“Twenty-two of our 28 hospitals in six states participate in 340B, so we know very well how important it is to protect this assistance for our patients,” says Peter Fine, President & CEO of Banner Health, based in Phoenix, Ariz. “In our larger disproportionate share hospitals, the program enables us to provide a wider range of comprehensive services to people who are uninsured and traditionally underserved – services that would need to be scaled back along with any 340B reductions. For our more rural critical access hospitals, cuts to 340B would threaten the only places for people in the communities to get their care in the first place.”
John Couris, CEO of Tampa General Hospital in Florida, says, “We use 340B to help provide comprehensive health services regardless of patients’ ability to pay. This is critical for Tampa General Hospital, which provides 21 percent of the charity care cost in the greater Tampa Bay market. Our savings go directly toward patient care, including free or discounted medications at our top-ranked organ transplant center and discharge prescriptions that keep patients healthy after they leave the hospital. Those are critical benefits to TGH from a program that doesn’t cost the taxpayers anything.”
“Congress must protect 340B,” says Joseph Smith, CEO of Boone County Hospital, located in Boone, Iowa. “Savings from the program are what allow a small, rural hospital such as ours to provide critical services – hyperbaric wound care, outpatient infusion therapies, baby delivery – to some of the most vulnerable patients in central Iowa. We also can provide tens of millions of dollars in care every year that is not compensated. Without this resource, patients would need to drive long distances to receive services from the next available facility, and we worry that many of them would not obtain that care at all.”
“The health care leaders whose voices are heard through this effort represent many different hospitals but share a unified mission to serve the best interests of patients who traditionally have been underserved,” says 340B Health Interim President and CEO Maureen Testoni. “340B is a vital resource to further that mission. 340B savings might allow a major nonprofit system to implement a comprehensive cancer, HIV/AIDS, or opioid addiction treatment program, or they might prevent a small, rural facility from shutting down. In both cases, rolling back the program would weaken the safety net and harm patient access to needed care.”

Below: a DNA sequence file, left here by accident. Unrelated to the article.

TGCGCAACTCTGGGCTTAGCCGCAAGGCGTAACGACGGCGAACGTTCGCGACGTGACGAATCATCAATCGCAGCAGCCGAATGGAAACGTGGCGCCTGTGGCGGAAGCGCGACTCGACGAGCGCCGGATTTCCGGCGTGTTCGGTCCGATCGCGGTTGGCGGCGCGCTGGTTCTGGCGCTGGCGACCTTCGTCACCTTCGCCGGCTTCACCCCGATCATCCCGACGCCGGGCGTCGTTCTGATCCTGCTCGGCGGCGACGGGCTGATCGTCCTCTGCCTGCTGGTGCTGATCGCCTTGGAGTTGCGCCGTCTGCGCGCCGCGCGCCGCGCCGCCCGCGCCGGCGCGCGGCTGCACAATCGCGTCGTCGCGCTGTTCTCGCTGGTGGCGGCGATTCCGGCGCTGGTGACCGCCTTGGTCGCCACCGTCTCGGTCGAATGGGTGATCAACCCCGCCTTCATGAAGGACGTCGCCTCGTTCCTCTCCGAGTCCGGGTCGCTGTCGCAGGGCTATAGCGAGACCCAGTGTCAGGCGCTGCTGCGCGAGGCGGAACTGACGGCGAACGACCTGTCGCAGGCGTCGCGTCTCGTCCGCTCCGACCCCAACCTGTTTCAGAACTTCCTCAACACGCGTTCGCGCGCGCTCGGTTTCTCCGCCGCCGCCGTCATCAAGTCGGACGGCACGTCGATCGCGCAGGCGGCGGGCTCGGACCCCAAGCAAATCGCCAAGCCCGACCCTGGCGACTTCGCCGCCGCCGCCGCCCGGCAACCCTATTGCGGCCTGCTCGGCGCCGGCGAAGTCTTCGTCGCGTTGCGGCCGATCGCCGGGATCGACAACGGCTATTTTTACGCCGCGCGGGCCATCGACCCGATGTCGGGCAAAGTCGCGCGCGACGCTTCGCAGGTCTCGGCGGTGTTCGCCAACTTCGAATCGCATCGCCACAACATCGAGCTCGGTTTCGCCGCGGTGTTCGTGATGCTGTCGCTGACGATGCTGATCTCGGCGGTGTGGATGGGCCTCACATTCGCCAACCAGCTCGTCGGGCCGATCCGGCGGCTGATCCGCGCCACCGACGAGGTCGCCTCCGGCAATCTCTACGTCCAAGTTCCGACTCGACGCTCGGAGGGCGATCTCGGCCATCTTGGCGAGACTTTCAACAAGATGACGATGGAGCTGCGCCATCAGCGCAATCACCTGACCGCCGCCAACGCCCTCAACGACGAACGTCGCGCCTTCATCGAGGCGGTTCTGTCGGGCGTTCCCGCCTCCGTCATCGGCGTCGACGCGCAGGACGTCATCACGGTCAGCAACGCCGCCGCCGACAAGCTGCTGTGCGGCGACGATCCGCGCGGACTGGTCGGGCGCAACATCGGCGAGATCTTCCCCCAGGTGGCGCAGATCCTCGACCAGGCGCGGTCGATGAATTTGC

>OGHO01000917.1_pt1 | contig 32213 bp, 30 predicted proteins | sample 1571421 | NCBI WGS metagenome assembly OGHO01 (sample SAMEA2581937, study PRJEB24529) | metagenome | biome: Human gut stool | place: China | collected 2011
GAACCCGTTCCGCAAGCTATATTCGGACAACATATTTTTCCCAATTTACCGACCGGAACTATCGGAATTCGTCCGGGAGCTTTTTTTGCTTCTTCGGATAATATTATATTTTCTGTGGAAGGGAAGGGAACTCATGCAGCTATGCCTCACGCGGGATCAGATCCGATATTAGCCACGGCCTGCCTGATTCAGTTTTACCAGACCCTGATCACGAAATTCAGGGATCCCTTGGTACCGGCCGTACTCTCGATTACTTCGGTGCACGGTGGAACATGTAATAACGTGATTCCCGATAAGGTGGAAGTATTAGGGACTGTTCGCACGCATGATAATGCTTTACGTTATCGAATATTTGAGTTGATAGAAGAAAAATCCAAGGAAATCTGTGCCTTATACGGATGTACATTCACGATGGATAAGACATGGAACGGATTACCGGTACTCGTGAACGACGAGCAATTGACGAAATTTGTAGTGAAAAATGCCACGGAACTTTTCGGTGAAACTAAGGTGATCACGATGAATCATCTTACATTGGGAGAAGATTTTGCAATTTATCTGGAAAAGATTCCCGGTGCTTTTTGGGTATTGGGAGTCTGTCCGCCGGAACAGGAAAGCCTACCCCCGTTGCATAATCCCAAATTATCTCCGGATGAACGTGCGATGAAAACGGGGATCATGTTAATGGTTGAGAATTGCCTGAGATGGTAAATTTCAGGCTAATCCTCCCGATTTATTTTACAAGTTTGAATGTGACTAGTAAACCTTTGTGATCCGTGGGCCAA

The letter to Congress is part of a broad advocacy campaign by members of 340B Health to demonstrate the value of 340B in the face of an ongoing, multi-million-dollar campaign to weaken it by the pharmaceutical industry. Hospital leaders have met with their elected representatives in Washington and in their home districts, written to lawmakers asking them to protect 340B, and penned op-ed columns and letters to the editors of their local news outlets. All of these actions are key to success. If your institution would like to become more involved in these efforts, please contact David Glendinning (email@example.com or 202-536-2289) in our communications department or Amanda Smith (firstname.lastname@example.org or 202-552-5861) in our government relations department.